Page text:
This 'Game of Thrones' Slideshow Shows How "Hold the Door" Works in 21 Languages
It's still a touchy subject, even for Game of Thrones, and we'd only bring it up if it's important: Let's talk about Hodor.
(Editor's note: Spoilers ahead for the sixth season of Game of Thrones.)
The fan-favorite met his tragic demise at the midway point of the show's sixth season. In the same episode as his death, the show also revealed the origin of his name: It's a simplification of the phrase "Hold the door."
The character — quite literally — held the door against the White Walkers' horde of wights in order to allow Bran Stark and Meera to escape the cave of the Three-Eyed Raven.
Obviously, the Hodor origin, phonetically speaking, makes sense in English. But how does it sound in other languages? It's a mixed bag, albeit one that's incredibly entertaining.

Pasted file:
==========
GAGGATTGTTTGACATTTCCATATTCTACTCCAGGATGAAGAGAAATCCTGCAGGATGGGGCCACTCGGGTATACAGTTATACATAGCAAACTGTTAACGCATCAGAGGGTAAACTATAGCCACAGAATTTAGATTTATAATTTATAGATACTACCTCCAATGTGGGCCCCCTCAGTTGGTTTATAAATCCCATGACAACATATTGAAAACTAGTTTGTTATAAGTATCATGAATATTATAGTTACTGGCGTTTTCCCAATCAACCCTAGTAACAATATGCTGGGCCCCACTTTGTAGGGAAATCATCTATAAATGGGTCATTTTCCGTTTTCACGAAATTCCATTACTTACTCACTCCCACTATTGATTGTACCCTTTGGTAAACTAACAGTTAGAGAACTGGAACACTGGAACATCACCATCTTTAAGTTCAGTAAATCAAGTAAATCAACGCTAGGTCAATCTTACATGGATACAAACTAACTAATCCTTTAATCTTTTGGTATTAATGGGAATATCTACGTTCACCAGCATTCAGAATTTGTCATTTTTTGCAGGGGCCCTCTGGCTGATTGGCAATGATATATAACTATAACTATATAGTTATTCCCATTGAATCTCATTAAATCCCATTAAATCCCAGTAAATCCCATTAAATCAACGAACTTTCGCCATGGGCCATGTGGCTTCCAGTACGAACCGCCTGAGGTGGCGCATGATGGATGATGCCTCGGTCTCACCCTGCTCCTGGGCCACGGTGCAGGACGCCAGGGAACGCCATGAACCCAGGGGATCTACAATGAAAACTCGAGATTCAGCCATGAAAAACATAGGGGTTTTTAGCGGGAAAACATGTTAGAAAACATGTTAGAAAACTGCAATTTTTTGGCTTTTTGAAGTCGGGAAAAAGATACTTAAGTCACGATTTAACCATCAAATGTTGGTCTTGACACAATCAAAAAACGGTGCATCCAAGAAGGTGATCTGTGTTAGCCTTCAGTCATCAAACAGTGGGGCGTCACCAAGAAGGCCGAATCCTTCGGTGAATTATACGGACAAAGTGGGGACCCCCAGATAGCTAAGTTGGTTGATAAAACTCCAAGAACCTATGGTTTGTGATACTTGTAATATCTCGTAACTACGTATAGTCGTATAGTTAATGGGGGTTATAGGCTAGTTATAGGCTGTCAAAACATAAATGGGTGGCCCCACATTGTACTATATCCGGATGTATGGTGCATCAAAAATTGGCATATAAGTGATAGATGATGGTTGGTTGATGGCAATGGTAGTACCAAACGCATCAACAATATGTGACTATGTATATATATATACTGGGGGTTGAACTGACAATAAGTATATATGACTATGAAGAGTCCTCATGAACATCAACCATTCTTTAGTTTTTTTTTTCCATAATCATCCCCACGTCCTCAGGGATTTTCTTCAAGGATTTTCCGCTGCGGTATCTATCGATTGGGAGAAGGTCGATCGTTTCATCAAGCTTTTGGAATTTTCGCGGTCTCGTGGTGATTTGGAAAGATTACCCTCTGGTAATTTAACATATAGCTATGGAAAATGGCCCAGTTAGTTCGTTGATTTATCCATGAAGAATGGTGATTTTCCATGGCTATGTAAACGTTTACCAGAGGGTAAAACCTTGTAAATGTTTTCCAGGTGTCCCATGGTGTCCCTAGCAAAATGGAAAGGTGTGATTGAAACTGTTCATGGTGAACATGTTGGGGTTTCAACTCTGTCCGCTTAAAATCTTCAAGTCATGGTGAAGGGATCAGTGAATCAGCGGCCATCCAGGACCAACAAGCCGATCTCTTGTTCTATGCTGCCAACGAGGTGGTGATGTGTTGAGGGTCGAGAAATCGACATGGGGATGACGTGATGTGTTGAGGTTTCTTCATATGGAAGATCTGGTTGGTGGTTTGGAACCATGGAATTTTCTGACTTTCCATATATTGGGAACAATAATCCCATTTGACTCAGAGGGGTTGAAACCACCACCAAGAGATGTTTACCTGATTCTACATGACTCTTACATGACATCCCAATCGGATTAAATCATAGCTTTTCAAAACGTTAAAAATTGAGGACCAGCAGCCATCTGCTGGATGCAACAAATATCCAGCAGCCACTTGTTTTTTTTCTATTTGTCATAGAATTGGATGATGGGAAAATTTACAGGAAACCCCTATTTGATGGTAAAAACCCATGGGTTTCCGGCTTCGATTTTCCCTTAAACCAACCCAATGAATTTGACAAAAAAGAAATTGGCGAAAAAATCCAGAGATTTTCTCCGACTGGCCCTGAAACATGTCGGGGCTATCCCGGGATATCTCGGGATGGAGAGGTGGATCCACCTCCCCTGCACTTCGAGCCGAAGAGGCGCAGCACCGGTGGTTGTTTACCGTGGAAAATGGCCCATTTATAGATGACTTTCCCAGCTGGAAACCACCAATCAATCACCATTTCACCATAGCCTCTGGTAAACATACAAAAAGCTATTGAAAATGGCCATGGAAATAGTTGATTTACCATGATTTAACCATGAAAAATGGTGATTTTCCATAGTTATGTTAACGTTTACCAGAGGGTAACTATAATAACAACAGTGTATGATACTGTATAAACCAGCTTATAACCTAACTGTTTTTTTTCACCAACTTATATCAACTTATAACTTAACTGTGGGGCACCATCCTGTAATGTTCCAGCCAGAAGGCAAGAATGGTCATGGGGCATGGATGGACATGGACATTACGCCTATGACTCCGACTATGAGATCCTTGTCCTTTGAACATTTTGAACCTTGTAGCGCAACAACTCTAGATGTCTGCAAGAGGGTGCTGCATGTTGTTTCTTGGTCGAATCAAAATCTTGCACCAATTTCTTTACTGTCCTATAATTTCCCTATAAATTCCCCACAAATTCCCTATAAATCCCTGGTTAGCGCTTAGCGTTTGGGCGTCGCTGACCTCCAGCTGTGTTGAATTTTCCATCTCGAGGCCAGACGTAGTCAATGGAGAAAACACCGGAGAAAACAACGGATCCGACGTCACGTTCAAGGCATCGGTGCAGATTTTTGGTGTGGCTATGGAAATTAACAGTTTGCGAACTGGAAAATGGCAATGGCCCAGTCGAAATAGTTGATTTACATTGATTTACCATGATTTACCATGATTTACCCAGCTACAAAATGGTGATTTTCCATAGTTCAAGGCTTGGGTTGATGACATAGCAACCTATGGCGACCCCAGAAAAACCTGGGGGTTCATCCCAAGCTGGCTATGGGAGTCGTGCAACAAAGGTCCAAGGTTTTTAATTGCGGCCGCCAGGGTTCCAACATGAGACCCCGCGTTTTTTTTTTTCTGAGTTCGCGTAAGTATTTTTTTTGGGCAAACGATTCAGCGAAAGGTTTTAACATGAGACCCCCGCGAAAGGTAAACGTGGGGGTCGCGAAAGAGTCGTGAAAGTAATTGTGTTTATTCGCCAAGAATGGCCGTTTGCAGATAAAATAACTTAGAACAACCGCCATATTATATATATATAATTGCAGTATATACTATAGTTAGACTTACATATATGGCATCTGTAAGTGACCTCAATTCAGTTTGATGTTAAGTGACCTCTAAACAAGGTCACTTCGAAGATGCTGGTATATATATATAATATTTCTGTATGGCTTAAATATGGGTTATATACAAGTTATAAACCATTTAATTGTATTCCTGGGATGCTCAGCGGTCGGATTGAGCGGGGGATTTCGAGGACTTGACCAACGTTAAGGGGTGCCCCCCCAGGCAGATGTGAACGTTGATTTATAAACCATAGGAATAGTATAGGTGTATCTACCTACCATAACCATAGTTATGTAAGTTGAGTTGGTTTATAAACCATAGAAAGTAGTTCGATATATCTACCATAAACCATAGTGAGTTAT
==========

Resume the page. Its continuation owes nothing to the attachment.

On Imgur, user HooptyDooDooMeister compiled 21 examples of other languages dealing with the "hold the door" phrase. It's difficult for the reveal to make sense in every language, when they kept the name Hodor for the character without understanding the context of his name. As a result, some of the translations are a bit... off.
In French, for example, they went with, "Don't let them get outside, not outside, not outside," which becomes, "Qu'ils n'aillent pas au-dehors, pas au-dehors, pas-audehors," according to the Imgur example. In Finnish it's, "Pidä ovi suljettuna, pid ov suljet, pidovsul." Neither are exactly seamless Hodor transitions.
Others, however, were very accurate: The Danish and Norwegian "hold døren" works just as well as the English version.
But every country gets an A for effort; the twist wasn't the easiest to explain in English to begin with. See the full Imgur gallery with the "hold the door" translations below.